Week of action: Students opposed to MPS takeover plan being considered in Madison walk out of class

MILWAUKEE -- Students from three middle and high schools in Milwaukee walked out of class on Monday, June 1st to protest a proposal being considered by lawmakers that would give the county executive authority over the lowest-performing schools in MPS (Milwaukee Public Schools). The proposal would allow the county executive to appoint a commissioner for these schools, and they could be turned into private or charter schools. Some lawmakers say it's an effort to improve under-performing schools, but it's a proposal some don't agree with.

Students from at least three schools took part in demonstrations Monday. South Division High School is one school that would be directly affected by the proposal being considered by lawmakers in Madison.

"The reason I walked out is because this is our house and nobody can take our house away from us!" South Division High School student Patti Tejeda-Barillas said.

Tejeda-Barillas joined others in the student-led rally and walkout on Monday.

"I`m really proud of all the kids that walked out. I know it takes a lot of courage to walk out of your school," Tejeda-Barillas said.

Monday's demonstrations were the start of a week of action. Those opposed to the "Opportunity Schools Partnership Program" are trying to get the attention of the lawmakers behind it.

"We`re a public charter school, so we don`t directly get affected by this, but us walking out, we know we are supporting and that we`re making a difference," Ramon Rivera, a student at Escuella Verde said.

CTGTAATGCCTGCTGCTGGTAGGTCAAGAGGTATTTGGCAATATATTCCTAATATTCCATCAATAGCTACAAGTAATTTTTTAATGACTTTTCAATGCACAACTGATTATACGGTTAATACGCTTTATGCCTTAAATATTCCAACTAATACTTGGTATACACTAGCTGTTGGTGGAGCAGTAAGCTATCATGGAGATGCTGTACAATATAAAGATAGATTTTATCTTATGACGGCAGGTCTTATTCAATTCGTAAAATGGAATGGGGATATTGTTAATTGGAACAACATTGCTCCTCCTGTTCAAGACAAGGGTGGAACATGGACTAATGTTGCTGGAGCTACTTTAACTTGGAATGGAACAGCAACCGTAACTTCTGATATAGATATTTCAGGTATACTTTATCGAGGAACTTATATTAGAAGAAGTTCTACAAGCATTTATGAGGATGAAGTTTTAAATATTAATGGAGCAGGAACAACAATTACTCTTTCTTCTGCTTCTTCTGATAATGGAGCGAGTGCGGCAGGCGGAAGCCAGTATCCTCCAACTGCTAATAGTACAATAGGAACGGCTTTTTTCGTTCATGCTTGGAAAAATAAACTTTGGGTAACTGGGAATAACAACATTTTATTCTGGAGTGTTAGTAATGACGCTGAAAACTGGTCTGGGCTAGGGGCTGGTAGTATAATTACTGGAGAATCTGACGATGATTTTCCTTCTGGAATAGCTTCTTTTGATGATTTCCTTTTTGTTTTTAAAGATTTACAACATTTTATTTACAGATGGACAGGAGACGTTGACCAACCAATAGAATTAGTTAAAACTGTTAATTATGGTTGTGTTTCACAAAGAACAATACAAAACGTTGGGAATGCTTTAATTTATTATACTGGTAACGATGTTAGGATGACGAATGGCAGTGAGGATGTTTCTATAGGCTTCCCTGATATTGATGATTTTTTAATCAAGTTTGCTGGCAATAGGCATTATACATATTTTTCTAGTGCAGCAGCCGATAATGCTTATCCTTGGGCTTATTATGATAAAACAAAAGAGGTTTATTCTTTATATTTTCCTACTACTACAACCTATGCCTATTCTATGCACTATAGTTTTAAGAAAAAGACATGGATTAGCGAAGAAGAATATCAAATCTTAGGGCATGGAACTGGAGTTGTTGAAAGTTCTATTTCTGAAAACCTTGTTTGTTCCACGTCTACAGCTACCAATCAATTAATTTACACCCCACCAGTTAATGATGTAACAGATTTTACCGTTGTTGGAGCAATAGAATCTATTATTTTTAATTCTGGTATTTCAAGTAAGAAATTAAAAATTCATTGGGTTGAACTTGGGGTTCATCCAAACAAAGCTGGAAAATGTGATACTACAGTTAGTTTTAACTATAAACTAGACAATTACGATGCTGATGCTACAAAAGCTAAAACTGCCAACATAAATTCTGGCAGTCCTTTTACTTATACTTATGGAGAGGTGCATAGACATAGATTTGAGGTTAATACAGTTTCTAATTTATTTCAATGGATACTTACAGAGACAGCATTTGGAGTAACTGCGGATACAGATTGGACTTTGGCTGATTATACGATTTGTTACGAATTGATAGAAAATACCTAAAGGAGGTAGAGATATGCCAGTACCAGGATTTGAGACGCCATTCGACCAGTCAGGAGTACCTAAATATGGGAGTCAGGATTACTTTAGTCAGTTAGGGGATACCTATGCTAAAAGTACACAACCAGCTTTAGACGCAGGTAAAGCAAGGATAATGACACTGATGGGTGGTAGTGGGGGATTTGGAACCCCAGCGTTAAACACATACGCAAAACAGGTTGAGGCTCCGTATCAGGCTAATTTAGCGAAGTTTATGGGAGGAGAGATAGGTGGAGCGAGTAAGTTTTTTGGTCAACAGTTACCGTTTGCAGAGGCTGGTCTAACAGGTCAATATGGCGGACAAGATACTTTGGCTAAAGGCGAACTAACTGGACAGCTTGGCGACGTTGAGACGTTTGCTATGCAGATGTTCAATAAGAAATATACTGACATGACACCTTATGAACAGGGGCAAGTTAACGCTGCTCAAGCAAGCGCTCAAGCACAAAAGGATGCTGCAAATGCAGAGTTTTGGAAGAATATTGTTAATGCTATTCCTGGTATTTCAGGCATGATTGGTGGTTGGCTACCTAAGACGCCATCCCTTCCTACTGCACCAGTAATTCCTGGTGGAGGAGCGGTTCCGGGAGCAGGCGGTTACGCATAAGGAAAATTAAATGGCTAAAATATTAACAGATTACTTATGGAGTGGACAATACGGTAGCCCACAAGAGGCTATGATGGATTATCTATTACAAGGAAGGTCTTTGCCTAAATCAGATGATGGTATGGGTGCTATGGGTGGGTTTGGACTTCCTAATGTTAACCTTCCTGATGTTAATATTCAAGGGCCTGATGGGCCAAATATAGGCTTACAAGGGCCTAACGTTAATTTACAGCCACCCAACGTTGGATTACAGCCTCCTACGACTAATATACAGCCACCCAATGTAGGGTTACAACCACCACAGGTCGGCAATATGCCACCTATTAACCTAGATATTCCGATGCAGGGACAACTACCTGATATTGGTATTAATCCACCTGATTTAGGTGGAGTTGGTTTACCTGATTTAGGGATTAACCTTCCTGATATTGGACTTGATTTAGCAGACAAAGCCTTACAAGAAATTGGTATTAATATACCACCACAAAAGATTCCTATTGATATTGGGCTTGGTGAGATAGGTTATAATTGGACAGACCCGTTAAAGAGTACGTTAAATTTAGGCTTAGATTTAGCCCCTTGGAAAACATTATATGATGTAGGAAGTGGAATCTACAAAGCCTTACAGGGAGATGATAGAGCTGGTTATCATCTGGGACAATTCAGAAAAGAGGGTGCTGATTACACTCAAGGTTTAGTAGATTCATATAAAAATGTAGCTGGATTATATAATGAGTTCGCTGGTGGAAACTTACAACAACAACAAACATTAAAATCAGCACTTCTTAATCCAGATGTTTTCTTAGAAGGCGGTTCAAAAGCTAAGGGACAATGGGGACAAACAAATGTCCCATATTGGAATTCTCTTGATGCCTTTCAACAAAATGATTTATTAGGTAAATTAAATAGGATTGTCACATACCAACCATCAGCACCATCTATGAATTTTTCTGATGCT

The plan would give under-performing schools to a commissioner appointed by the county executive.

"South Division has a variety of different languages spoken by Latino and Hmong communities in their schools and if that is privatized, chances are they`re going to lose ELS and ELL programs," Francisca Meraz, with Youth Empowered in the Struggle said.

Senator Alberta Darling (R-River Hills), one of the lawmakers behind the proposal, heard about Monday's demonstrations and responded in a written statement:

"The children of MPS have every right to be upset, but they should be upset with the schools failing them. My goal is to change that and make sure every child has the opportunity for a great education."

Senator Darling has invited people to call her office if they have policy suggestions.

Milwaukee police were on hand near the end of the rally at South Division High School, to monitor what was taking place.

Organizers say those opposed to the proposal have events planned for each day this week.